When I became a parent to a child with special needs, I also became an accidental advocate.
I don't mind the role at all, because I think it's making a small difference one conversation at a time.
Being Eve's parent has opened my eyes about how little understanding there is about the daily challenges of those individuals with different abilities.
I also didn't comprehend what daily life as a caregiver can be like until I became one.
The first time I knew I was an advocate was when a child asked me about my daughter's different abilities.
I had to think quickly about how to explain her special needs while also being sensitive to her privacy.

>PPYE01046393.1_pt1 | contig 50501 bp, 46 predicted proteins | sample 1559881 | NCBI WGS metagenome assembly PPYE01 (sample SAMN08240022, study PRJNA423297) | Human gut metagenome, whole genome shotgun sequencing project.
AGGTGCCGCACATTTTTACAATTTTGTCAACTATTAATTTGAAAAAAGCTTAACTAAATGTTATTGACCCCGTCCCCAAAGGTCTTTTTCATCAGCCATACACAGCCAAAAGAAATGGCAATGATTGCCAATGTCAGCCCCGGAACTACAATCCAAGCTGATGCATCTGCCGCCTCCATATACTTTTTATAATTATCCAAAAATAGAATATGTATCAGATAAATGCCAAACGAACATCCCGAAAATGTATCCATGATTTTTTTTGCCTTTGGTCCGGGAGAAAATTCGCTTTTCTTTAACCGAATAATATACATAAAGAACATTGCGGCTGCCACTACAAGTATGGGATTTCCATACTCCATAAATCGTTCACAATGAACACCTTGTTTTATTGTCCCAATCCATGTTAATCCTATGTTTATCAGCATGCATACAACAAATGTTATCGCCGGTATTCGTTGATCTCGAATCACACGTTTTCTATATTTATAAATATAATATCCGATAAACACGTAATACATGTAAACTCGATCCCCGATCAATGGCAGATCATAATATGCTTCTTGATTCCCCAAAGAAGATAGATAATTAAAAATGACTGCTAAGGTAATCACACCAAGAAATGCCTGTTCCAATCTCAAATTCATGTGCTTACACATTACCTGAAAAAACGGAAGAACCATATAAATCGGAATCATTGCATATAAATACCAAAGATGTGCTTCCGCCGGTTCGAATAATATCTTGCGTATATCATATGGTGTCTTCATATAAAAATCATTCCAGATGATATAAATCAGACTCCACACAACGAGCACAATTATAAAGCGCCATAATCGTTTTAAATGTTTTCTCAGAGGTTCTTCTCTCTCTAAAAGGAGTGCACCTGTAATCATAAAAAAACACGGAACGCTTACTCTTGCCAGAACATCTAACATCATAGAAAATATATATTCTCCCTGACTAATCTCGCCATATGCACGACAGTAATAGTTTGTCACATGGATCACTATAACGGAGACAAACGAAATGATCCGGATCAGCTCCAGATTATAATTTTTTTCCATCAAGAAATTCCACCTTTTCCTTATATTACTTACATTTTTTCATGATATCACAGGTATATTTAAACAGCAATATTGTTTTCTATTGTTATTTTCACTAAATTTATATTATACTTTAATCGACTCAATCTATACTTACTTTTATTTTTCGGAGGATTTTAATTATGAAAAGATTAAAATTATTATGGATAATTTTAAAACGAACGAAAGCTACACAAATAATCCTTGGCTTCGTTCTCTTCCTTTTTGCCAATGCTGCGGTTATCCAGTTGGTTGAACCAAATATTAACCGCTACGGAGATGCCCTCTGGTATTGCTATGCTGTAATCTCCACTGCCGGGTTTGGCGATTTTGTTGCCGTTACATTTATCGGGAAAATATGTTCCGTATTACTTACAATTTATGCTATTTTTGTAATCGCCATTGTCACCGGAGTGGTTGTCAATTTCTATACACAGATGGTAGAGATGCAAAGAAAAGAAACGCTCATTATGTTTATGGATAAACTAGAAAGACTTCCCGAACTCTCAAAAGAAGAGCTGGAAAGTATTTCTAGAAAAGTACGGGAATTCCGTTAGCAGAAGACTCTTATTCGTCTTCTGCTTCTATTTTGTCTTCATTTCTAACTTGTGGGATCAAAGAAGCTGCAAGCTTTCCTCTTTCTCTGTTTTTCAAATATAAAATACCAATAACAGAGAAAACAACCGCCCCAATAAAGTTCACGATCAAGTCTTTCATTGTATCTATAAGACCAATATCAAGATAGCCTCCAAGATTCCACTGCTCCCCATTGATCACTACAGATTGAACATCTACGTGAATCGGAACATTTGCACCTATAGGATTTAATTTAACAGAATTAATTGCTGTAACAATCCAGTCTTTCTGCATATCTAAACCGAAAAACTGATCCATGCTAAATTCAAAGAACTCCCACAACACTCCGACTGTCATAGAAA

I mean, we don't usually disclose all our medical diagnoses to people, right?
I found a way to explain the wheelchair and why she didn't talk but I also made sure I thought about how to explain even better next time.
As an advocate, I wanted to become better in using the proper terms and modeling compassion.
I have also become an advocate for my daughter as we make an educational plan at school or a treatment plan at the doctor.
I have been met with respect in both settings, but I know that's not always the case.
Over time, I have learned how to be Eve's voice and how to convey the things that we need or the things that are not working currently.
It's not easy to let someone know that what we are doing isn't working, but it's something that my daughter needs me to do for her.
I put aside my tendencies to want to please people and focus on her needs and her world.
I am learning from other moms who do this role well and who share about their experiences.
And it encourages me when we seek answers together and get to a better place as a family.
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